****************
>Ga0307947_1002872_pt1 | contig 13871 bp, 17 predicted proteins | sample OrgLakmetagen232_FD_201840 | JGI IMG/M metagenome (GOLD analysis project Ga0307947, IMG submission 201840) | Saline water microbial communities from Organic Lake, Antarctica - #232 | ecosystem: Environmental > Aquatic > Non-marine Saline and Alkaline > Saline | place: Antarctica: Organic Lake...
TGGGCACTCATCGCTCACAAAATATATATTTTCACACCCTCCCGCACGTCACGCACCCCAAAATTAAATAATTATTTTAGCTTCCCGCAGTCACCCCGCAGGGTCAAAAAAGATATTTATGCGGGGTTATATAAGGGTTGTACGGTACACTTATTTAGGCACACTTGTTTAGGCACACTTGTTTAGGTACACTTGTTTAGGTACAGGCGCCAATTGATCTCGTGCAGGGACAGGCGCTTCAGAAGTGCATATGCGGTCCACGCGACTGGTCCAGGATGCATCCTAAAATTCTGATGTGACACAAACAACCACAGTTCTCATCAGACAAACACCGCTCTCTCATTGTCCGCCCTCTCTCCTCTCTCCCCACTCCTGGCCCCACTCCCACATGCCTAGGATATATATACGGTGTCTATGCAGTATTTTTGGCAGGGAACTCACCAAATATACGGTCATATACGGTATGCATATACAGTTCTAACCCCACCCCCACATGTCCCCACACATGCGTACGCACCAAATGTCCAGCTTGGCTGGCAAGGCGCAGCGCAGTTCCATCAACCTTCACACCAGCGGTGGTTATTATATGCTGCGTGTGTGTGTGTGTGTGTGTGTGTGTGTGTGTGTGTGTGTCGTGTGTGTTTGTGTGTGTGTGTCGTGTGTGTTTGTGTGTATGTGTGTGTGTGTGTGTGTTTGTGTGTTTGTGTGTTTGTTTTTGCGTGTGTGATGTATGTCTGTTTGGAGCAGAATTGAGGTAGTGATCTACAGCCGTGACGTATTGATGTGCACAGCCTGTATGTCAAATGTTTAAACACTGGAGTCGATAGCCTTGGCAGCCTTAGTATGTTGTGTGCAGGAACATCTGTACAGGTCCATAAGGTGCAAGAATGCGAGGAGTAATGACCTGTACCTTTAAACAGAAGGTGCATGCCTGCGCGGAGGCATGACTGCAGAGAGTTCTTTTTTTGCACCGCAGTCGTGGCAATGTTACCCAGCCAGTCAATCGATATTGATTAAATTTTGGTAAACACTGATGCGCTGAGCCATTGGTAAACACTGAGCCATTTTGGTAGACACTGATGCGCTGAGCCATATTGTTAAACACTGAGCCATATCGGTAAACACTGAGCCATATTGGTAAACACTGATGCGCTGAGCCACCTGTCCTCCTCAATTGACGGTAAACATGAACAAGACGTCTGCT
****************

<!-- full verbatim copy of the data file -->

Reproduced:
>Ga0307947_1002872_pt1 | contig 13871 bp, 17 predicted proteins | sample OrgLakmetagen232_FD_201840 | JGI IMG/M metagenome (GOLD analysis project Ga0307947, IMG submission 201840) | Saline water microbial communities from Organic Lake, Antarctica - #232 | ecosystem: Environmental > Aquatic > Non-marine Saline and Alkaline > Saline | place: Antarctica: Organic Lake...
TGGGCACTCATCGCTCACAAAATATATATTTTCACACCCTCCCGCACGTCACGCACCCCAAAATTAAATAATTATTTTAGCTTCCCGCAGTCACCCCGCAGGGTCAAAAAAGATATTTATGCGGGGTTATATAAGGGTTGTACGGTACACTTATTTAGGCACACTTGTTTAGGCACACTTGTTTAGGTACACTTGTTTAGGTACAGGCGCCAATTGATCTCGTGCAGGGACAGGCGCTTCAGAAGTGCATATGCGGTCCACGCGACTGGTCCAGGATGCATCCTAAAATTCTGATGTGACACAAACAACCACAGTTCTCATCAGACAAACACCGCTCTCTCATTGTCCGCCCTCTCTCCTCTCTCCCCACTCCTGGCCCCACTCCCACATGCCTAGGATATATATACGGTGTCTATGCAGTATTTTTGGCAGGGAACTCACCAAATATACGGTCATATACGGTATGCATATACAGTTCTAACCCCACCCCCACATGTCCCCACACATGCGTACGCACCAAATGTCCAGCTTGGCTGGCAAGGCGCAGCGCAGTTCCATCAACCTTCACACCAGCGGTGGTTATTATATGCTGCGTGTGTGTGTGTGTGTGTGTGTGTGTGTGTGTGTGTGTGTCGTGTGTGTTTGTGTGTGTGTGTCGTGTGTGTTTGTGTGTATGTGTGTGTGTGTGTGTGTTTGTGTGTTTGTGTGTTTGTTTTTGCGTGTGTGATGTATGTCTGTTTGGAGCAGAATTGAGGTAGTGATCTACAGCCGTGACGTATTGATGTGCACAGCCTGTATGTCAAATGTTTAAACACTGGAGTCGATAGCCTTGGCAGCCTTAGTATGTTGTGTGCAGGAACATCTGTACAGGTCCATAAGGTGCAAGAATGCGAGGAGTAATGACCTGTACCTTTAAACAGAAGGTGCATGCCTGCGCGGAGGCATGACTGCAGAGAGTTCTTTTTTTGCACCGCAGTCGTGGCAATGTTACCCAGCCAGTCAATCGATATTGATTAAATTTTGGTAAACACTGATGCGCTGAGCCATTGGTAAACACTGAGCCATTTTGGTAGACACTGATGCGCTGAGCCATATTGTTAAACACTGAGCCATATCGGTAAACACTGAGCCATATTGGTAAACACTGATGCGCTGAGCCACCTGTCCTCCTCAATTGACGGTAAACATGAACAAGACGTCTGCT